Steak Au Poivre

February 7, 2009

Kissing don’t last; cookery do!
~George Meredith

V-Day approaches…that holiday which may surpass New Year’s Eve as the year’s ultimate amateur hour. On this junk card laden day, too many couples who have rarely expressed their passion for one another for the preceding 364, decide to profess their true affection. Isn’t it better just to say “these three words” each mundane weekday?

A classic choice for this event is this bistro style, pepper crusted steak which takes little kitchen time — a quickie of sorts.

A word to the wise: ask your local butcher to freshly cut your steaks to your liking, specs that day at the store, and avoid settling for the precut meat in the glass case. Remember, cutting meat is his/her chosen avocation.

STEAK AU POIVRE

2 steaks, thick, freshly cut strip or ribeye
4 T coarsely cracked fresh peppers (primarily black, but also white, green, Szechuan)
Coarse sea salt

2 T olive oil
2 T unsalted butter
4 gently smashed, but intact, garlic cloves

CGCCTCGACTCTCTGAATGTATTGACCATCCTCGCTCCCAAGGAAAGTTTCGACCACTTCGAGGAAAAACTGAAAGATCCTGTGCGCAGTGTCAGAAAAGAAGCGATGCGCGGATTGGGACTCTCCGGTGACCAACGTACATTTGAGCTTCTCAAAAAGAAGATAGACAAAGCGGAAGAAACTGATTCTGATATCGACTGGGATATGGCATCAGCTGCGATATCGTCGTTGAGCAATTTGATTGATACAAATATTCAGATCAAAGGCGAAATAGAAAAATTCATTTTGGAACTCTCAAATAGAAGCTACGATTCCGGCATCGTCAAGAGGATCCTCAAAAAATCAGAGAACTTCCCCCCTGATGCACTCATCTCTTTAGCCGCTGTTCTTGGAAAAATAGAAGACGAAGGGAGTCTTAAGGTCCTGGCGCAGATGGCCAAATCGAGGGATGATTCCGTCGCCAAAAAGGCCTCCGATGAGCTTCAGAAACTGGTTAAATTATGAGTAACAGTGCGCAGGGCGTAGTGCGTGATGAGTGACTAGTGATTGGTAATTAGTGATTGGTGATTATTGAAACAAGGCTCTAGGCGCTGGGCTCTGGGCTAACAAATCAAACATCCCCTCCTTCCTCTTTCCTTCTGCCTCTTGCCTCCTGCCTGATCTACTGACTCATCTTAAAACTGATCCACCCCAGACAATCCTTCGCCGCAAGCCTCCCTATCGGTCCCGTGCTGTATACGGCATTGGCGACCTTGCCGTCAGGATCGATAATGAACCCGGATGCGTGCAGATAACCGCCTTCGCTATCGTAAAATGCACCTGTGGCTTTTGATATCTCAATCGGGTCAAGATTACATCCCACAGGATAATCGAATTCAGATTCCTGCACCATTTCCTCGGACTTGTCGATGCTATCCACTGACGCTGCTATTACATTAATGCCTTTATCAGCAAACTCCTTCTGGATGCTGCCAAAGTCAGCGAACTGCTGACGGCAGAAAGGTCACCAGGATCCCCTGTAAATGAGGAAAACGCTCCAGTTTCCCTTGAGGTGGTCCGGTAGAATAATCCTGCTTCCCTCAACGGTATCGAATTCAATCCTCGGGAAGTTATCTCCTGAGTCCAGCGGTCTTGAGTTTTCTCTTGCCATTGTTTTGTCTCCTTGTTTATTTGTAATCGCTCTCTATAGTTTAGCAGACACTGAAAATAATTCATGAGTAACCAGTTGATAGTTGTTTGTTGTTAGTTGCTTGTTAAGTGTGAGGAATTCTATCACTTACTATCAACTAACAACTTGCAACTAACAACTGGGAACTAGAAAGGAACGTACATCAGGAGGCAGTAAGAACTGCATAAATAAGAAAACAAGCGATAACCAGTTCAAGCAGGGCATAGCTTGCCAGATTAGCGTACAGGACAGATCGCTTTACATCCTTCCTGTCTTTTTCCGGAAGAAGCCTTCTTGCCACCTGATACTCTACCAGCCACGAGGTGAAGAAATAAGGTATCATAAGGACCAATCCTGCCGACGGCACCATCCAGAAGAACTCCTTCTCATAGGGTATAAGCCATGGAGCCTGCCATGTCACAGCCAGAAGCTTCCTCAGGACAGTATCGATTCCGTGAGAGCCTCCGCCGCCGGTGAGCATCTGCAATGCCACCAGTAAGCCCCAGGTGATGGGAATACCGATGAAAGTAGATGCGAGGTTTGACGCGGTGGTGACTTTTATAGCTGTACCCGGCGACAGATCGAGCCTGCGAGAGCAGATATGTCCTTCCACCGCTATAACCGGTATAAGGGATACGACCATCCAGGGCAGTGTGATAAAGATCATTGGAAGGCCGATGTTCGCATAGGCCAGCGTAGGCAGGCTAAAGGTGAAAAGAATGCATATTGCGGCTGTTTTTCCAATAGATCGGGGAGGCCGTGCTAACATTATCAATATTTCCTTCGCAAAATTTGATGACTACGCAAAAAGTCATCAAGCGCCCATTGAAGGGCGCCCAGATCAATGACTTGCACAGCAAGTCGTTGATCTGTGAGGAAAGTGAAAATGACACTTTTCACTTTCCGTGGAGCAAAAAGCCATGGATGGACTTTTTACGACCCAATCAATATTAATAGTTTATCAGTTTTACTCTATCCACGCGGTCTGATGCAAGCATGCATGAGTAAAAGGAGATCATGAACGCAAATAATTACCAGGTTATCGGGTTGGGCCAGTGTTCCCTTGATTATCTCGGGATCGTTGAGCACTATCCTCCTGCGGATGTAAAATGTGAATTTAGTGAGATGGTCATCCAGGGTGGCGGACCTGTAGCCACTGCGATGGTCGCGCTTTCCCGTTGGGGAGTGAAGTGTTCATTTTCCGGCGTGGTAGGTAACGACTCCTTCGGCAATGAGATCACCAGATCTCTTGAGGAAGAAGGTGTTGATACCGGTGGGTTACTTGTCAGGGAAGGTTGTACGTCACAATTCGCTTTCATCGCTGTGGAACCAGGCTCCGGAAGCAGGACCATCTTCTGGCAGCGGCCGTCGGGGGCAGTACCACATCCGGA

1/2 C cognac or brandy
1/2 C veal or chicken stock
3 T Dijon mustard
1/2 C crème fraîche or heavy whipping cream

Season steaks with sea salt, then generously pepper both sides of with freshly cracked peppers. Press, massage the peppers into the meat, encrusting them fairly heavily. Let stand at room temperature for at least one hour.

Add smashed garlic, olive oil and butter to sauté pan over medium high heat — do not allow garlic to turn dark brown or it will become bitter. Remove smashed cloves and discard garlic, then add steaks, cooking to medium rare, usually 3-4 minutes per side (depending on the thickness of the cut, of course). The notion is medium rare with a nice crust on the outsides. Transfer steaks to platter and loosely tent with foil.

Deglaze pan by adding cognac and cook until liquor begins to evaporate; then, add stock and cook until reduced more than a half. Whisk in Dijon mustard until it is incorporated and smooth in texture. Add cream and some additional cognac to fortify; then increase heat some and allow to lightly simmer until thickened. Place steaks back into the sauce until just nicely bathed on both sides (no cooking here), remove to plates and serve, spooning sauce over each.

Accompany with mashed potatoes, new potatoes with dill, gratin dauphinois, roasted asparagus with pine nuts or a salad with radishes, and a full bodied Cotes du Rhone, Bordeaux, California cabernet sauvignon or Oregon zinfandel.

Pourboire: for an even lighter version, ditch the sauce and grill the peppered steak over hot coals.

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